Aviva Investors, the global asset management arm of Aviva, expects most developed economies to experience recessions over the coming year, as global central banks continue to tighten monetary policy in order to address persistently high inflation. Reducing inflation is policymakers’ priority and economic slowdown or recession is considered a price worth paying.
The extent of downturns should however be modest, as private sector balance sheets are robust meaning there is no need for significant de-leveraging and retrenchment. But growth risks remain to the downside, especially over winter months as the impact of high energy prices and restricted supply is felt, especially in Europe.
The effect of the major supply-side shock following Russia’s invasion of Ukraine is still being felt, but central banks now feel they must restrict demand growth to the pace of constrained supply to counter the more underlying inflation impulse that is now compounding the impact of the energy price spike alone.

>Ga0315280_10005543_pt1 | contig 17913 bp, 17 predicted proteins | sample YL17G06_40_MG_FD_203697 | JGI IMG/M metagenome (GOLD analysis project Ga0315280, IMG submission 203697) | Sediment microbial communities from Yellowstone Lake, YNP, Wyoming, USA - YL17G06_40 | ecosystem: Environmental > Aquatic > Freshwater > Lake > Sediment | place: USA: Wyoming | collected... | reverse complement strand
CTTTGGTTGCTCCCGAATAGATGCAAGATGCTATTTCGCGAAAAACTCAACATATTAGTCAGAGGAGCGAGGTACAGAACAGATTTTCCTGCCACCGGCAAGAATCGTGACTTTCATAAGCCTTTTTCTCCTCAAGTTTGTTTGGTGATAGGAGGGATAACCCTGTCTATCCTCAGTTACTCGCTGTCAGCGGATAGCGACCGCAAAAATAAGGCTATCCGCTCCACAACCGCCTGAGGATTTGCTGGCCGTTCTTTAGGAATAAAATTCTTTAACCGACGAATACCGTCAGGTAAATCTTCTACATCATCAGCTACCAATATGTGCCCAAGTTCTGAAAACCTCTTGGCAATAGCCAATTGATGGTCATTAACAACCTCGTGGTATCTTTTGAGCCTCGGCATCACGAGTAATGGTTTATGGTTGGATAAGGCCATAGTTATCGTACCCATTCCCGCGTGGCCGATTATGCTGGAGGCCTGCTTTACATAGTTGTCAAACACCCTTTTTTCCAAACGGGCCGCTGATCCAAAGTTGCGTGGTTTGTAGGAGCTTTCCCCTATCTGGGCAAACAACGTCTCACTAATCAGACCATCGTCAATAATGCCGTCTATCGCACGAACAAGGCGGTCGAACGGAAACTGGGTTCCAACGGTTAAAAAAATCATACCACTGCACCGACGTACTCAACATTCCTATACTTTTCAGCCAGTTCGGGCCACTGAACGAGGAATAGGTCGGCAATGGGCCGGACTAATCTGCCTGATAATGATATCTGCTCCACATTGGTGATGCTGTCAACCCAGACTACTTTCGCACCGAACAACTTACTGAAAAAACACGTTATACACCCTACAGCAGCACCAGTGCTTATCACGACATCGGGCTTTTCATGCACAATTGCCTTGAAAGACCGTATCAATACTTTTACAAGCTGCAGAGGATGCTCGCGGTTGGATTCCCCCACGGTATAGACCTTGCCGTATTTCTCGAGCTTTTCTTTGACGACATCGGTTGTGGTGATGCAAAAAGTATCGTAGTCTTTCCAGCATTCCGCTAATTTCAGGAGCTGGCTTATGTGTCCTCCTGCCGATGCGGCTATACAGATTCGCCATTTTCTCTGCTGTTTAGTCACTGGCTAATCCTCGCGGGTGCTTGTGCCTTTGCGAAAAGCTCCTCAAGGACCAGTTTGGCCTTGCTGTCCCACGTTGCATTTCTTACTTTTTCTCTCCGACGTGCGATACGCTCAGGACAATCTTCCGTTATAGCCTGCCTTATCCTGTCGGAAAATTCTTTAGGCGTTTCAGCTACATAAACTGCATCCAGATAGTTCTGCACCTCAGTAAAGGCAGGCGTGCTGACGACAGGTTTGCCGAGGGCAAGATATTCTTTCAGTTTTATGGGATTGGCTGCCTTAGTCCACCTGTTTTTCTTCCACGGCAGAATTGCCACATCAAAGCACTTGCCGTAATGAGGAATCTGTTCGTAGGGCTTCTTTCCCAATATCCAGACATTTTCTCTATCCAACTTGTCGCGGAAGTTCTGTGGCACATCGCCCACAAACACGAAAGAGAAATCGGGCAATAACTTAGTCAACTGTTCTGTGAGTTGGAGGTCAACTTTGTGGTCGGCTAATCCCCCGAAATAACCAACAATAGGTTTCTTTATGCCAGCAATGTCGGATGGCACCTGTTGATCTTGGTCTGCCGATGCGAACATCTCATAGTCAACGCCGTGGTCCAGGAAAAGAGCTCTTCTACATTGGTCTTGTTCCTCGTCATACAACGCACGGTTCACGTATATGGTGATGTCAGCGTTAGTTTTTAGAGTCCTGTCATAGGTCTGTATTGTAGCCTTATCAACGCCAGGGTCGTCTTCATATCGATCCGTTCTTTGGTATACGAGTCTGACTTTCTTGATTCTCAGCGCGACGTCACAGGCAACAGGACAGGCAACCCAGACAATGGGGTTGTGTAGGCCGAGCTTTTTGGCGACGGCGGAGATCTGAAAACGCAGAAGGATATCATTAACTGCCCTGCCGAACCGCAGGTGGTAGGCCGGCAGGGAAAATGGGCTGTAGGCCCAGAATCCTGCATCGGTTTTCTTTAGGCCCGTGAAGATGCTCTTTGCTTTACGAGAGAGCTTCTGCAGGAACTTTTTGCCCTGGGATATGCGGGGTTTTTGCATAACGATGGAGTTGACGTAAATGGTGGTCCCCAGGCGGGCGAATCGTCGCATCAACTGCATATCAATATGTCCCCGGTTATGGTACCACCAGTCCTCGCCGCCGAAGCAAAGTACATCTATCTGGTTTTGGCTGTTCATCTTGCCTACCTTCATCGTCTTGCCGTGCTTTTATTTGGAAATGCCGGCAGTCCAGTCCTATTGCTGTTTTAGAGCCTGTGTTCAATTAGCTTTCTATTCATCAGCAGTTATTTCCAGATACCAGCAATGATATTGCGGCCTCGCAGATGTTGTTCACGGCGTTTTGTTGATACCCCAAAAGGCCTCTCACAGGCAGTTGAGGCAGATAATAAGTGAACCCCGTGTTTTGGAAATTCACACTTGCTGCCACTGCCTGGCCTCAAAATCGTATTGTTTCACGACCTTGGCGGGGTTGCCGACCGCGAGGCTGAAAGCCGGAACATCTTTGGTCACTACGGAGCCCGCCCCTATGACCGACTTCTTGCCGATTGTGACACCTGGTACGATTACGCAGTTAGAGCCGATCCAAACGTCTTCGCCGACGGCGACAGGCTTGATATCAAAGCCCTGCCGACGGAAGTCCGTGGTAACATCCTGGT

The combination of slowing growth, high inflation and aggressive central bank policy is a difficult one for financial markets. Aviva Investors believes that inflation should fall back next year, but risks are to the upside. Markets can be expected to remain volatile until underlying conditions switch more decisively towards normality.
Michael Grady, Head of Investment Strategy and Chief Economist at Aviva Investors, said: “For asset markets that had become used to cheap money and unlimited liquidity, a challenging period of adjustment to the new regime will be necessary. This will take some time to play out, although there can still be investment opportunities while it does.
“We have a preference to be modestly underweight duration, with upside inflation risks outweighing the downside recession risks. We are broadly neutral equities, with the rise in real yields putting further pressure on multiples. We also expect to see downward revisions to earnings expectations in coming quarters.
“We are neutral on credit, where we think the pricing of high yield spreads fairly reflects recession risk, although the bias is still for further widening from here. The all-in yield on investment grade paper makes it relatively attractive. In currencies, we continue to prefer to be overweight the US dollar due to greater economic resilience and higher underlying inflation in the US.”